Large deduped Secondary Copy in Cloud - Do we recommend periodic sealing?

  • 27 October 2021
  • 2 replies

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Hi Team,


We currently have quite a large Secondary Copy of data, writing to object-based storage and I am just reviewing its health status (note - this is NOT cold storage in any way).

At the moment it looks pretty good, but a while ago I seem to remember it was Commvault’s recommendation to periodically seal these large DDB’s.


I believe this was in order to maintain healthy DDB performance.

Does anyone know if this still applies? The reason I’m asking, is that I so far haven’t seen that recommendation in the documentation, but it is possible it is squirreled away somewhere.


To help assist there is a summary here (approx):-

 2 Partitions

Size of DDB                        950 GB (each).

Unique Blocks                    500 million

Q&I 3 days                         1200

Total Application Size          15 PB (yes, PB)

Total Data Size on Disk        550 TB

Dedupe Savings                 96.5%

Infinite retention (critical data needed for longterm and potential legal needs).


If I have this right, and based current docco:-


With a two partition, one disk setup (which we have), we can hit 1000TB of physically written BET



So being at 550 we are well within parameters.



However, the question remains about sealing the store.

I am aware that although a Q&I of 1220 is ok, it is steadily creeping up.

Additionally, as we are using Infinite retention, then one day we are obviously going to hit the 1000TB mark.


I would summarize my questions as:-


1 - Should I seal this store to improve DDB performance

2 - Assume that with the underlying SP’s being infinite retention, no data blocks will be impacted or age-out whatsoever.

3 - How do I mitigate reaching that 1000TB BET limit? Do I simply add an extra DDB to each of the current Media Agents, or am I likely to need extra MA’s? Hopefully I can just add another partition to each MA, as looking at the above docco we have scope to go to “Extra Large 2 DDB Disk” mode.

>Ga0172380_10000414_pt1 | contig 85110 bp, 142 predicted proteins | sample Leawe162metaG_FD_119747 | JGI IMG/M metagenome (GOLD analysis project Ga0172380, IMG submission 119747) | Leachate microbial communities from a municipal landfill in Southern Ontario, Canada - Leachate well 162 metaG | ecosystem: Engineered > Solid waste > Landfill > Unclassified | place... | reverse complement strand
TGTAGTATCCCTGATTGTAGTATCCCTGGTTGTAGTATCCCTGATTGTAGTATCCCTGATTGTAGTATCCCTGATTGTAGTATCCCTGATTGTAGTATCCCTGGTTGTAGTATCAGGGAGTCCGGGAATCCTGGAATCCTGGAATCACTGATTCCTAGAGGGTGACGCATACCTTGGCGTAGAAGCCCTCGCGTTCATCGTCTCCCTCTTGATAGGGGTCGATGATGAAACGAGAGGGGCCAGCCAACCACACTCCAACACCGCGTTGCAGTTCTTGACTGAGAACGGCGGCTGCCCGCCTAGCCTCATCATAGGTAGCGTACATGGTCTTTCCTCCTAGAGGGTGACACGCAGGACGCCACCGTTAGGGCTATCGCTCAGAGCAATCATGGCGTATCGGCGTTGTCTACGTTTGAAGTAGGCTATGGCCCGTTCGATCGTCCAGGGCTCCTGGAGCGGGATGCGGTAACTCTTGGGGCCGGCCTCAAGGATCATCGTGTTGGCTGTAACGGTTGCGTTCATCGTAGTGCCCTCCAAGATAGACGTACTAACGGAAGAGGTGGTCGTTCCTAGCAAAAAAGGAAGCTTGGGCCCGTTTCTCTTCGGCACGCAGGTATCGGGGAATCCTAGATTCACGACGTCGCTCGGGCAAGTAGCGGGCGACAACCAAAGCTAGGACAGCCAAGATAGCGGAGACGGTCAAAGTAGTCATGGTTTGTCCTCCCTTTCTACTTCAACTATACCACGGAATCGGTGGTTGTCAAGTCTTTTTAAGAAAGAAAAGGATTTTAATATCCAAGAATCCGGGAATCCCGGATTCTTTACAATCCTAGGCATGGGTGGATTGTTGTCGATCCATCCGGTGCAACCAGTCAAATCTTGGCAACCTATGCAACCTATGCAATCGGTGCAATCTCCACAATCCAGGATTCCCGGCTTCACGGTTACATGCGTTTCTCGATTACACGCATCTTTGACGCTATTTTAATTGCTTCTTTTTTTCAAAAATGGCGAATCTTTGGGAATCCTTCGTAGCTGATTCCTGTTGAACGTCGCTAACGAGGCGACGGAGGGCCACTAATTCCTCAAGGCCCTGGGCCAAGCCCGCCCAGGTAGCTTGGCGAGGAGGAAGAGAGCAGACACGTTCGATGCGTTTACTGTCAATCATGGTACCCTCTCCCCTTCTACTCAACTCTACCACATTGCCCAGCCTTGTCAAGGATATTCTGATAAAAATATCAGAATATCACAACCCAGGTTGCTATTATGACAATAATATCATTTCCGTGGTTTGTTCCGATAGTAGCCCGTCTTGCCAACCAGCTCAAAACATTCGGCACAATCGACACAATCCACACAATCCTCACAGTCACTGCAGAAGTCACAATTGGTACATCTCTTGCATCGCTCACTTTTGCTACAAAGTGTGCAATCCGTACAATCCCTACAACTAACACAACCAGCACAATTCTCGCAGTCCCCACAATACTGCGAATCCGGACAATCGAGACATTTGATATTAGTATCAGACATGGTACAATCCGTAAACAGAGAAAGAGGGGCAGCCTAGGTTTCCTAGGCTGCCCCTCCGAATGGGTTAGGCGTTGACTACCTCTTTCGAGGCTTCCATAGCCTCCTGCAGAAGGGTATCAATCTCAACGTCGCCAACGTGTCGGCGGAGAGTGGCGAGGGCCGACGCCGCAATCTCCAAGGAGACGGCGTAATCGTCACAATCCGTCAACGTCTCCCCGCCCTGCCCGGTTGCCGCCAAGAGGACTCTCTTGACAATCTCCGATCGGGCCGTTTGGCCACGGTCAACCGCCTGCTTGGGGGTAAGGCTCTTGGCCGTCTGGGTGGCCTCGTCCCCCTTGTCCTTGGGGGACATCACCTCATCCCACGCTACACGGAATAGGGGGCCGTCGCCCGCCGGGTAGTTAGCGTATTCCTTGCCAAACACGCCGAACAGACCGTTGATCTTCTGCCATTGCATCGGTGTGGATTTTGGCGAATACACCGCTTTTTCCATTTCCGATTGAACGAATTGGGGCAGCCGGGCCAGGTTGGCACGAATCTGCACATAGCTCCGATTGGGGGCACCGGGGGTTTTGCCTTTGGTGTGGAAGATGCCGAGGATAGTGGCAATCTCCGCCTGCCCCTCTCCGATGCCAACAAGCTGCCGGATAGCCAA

Thanks in advance ….




Best answer by jgeorges 27 October 2021, 09:58

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Userlevel 5
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Hey @MountainGoat 

I was almost ready to go to the publishers for my short story of a reply. But i have culled it down about as best i can!

1 - 
Sealing the store will start a fresh one as im sure you already understand. This will absolutely result in improved perfomrance however how long is determined by how quickly it will grow again. If you manage to seal it annually, then its a good outcome. If not, than shopping for better disks may be a cheaper solution.

2 - 

If all data being written is infinite, than you’re correct. There will never be an aged block, so no space will be reclaimed. So keeping the store active as long as possible will minimise the footprint to cloud. 

3 - 

In some way YES however its not quite as simple. Signatures are balanced between partitions using an algorithm. When a new partition is added, many existing signatures are now written to the new partition, and will stop referencing those old partitions. HOWEVER, as you’re retention is infinite, you’ll never shrink those original partitions and as new signatures come in, all partitions will continue to grow.

When you seal the store, you’ll start a new DDB with new 1PB Limits. You can also expand upto 4 nodes with 2 disks each to enjoy upto 4PB limits:

Cloud Storage actually provides slightly higher tollerances when compared with local disk, as there is less workload on the DDB. This is due to how granular our pruning goes for cloud storage (Disk storage that supports Sparse can prune chunks at 128kb size [Drillholes], while cloud prunes at 8mb chunks, or truncates if able).
Given you’ll have zero pruning workload, you may even exceed these guidlines with your only workload being during backup operations.


The choice you make will be unique to your environment and experience, however i’d hazard that if you get a few years out of the existing setup before seeing any performance issues than Sealing the store without adding partitions would be a good balance. 
You’ll also have some peace of mind that every new DDB comes with a ‘fresh’ start and hard stop to some risk. By sealing, you’re mitigating that if any data is impacted by corruption/malware/ransomware that you won’t have exposed many years of data, rather that THAT year of data.



Userlevel 1
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Thanks for the very thorough reply Jase.


I have checked a bit more of our history.

The GDSP was created almost two years ago.

So I think if I seal it, then we will have almost another two years for it to build up to current performance levels so we have plenty of time to manage this.